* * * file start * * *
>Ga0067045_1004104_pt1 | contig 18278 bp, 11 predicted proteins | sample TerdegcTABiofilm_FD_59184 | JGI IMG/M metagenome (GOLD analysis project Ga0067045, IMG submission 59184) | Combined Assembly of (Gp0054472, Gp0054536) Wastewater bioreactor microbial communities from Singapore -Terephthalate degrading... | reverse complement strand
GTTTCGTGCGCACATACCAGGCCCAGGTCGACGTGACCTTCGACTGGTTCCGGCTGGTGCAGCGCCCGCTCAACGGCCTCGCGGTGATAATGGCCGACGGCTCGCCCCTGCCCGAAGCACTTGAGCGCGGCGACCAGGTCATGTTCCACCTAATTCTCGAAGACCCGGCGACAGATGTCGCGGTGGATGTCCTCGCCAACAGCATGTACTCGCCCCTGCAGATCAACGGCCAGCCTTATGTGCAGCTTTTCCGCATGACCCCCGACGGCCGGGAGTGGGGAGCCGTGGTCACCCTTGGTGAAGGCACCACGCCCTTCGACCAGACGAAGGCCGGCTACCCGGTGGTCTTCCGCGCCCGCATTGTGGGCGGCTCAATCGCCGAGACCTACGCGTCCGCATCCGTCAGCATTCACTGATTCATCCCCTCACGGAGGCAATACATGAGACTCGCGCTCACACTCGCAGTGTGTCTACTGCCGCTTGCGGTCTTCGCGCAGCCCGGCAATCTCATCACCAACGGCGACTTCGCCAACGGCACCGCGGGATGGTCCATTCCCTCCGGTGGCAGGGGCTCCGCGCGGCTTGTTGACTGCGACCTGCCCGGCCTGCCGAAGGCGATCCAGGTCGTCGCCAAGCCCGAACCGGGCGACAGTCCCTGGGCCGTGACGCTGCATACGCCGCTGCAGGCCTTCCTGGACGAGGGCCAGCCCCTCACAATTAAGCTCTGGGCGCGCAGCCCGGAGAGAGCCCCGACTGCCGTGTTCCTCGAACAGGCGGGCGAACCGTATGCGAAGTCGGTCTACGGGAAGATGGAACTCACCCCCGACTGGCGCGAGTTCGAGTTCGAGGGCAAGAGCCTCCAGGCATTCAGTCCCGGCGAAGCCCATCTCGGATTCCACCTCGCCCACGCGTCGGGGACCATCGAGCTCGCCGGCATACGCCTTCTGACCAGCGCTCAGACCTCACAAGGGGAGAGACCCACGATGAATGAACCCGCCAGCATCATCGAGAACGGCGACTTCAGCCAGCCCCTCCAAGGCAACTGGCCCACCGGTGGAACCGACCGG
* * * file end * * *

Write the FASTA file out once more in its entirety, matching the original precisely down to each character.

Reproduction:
>Ga0067045_1004104_pt1 | contig 18278 bp, 11 predicted proteins | sample TerdegcTABiofilm_FD_59184 | JGI IMG/M metagenome (GOLD analysis project Ga0067045, IMG submission 59184) | Combined Assembly of (Gp0054472, Gp0054536) Wastewater bioreactor microbial communities from Singapore -Terephthalate degrading... | reverse complement strand
GTTTCGTGCGCACATACCAGGCCCAGGTCGACGTGACCTTCGACTGGTTCCGGCTGGTGCAGCGCCCGCTCAACGGCCTCGCGGTGATAATGGCCGACGGCTCGCCCCTGCCCGAAGCACTTGAGCGCGGCGACCAGGTCATGTTCCACCTAATTCTCGAAGACCCGGCGACAGATGTCGCGGTGGATGTCCTCGCCAACAGCATGTACTCGCCCCTGCAGATCAACGGCCAGCCTTATGTGCAGCTTTTCCGCATGACCCCCGACGGCCGGGAGTGGGGAGCCGTGGTCACCCTTGGTGAAGGCACCACGCCCTTCGACCAGACGAAGGCCGGCTACCCGGTGGTCTTCCGCGCCCGCATTGTGGGCGGCTCAATCGCCGAGACCTACGCGTCCGCATCCGTCAGCATTCACTGATTCATCCCCTCACGGAGGCAATACATGAGACTCGCGCTCACACTCGCAGTGTGTCTACTGCCGCTTGCGGTCTTCGCGCAGCCCGGCAATCTCATCACCAACGGCGACTTCGCCAACGGCACCGCGGGATGGTCCATTCCCTCCGGTGGCAGGGGCTCCGCGCGGCTTGTTGACTGCGACCTGCCCGGCCTGCCGAAGGCGATCCAGGTCGTCGCCAAGCCCGAACCGGGCGACAGTCCCTGGGCCGTGACGCTGCATACGCCGCTGCAGGCCTTCCTGGACGAGGGCCAGCCCCTCACAATTAAGCTCTGGGCGCGCAGCCCGGAGAGAGCCCCGACTGCCGTGTTCCTCGAACAGGCGGGCGAACCGTATGCGAAGTCGGTCTACGGGAAGATGGAACTCACCCCCGACTGGCGCGAGTTCGAGTTCGAGGGCAAGAGCCTCCAGGCATTCAGTCCCGGCGAAGCCCATCTCGGATTCCACCTCGCCCACGCGTCGGGGACCATCGAGCTCGCCGGCATACGCCTTCTGACCAGCGCTCAGACCTCACAAGGGGAGAGACCCACGATGAATGAACCCGCCAGCATCATCGAGAACGGCGACTTCAGCCAGCCCCTCCAAGGCAACTGGCCCACCGGTGGAACCGACCGG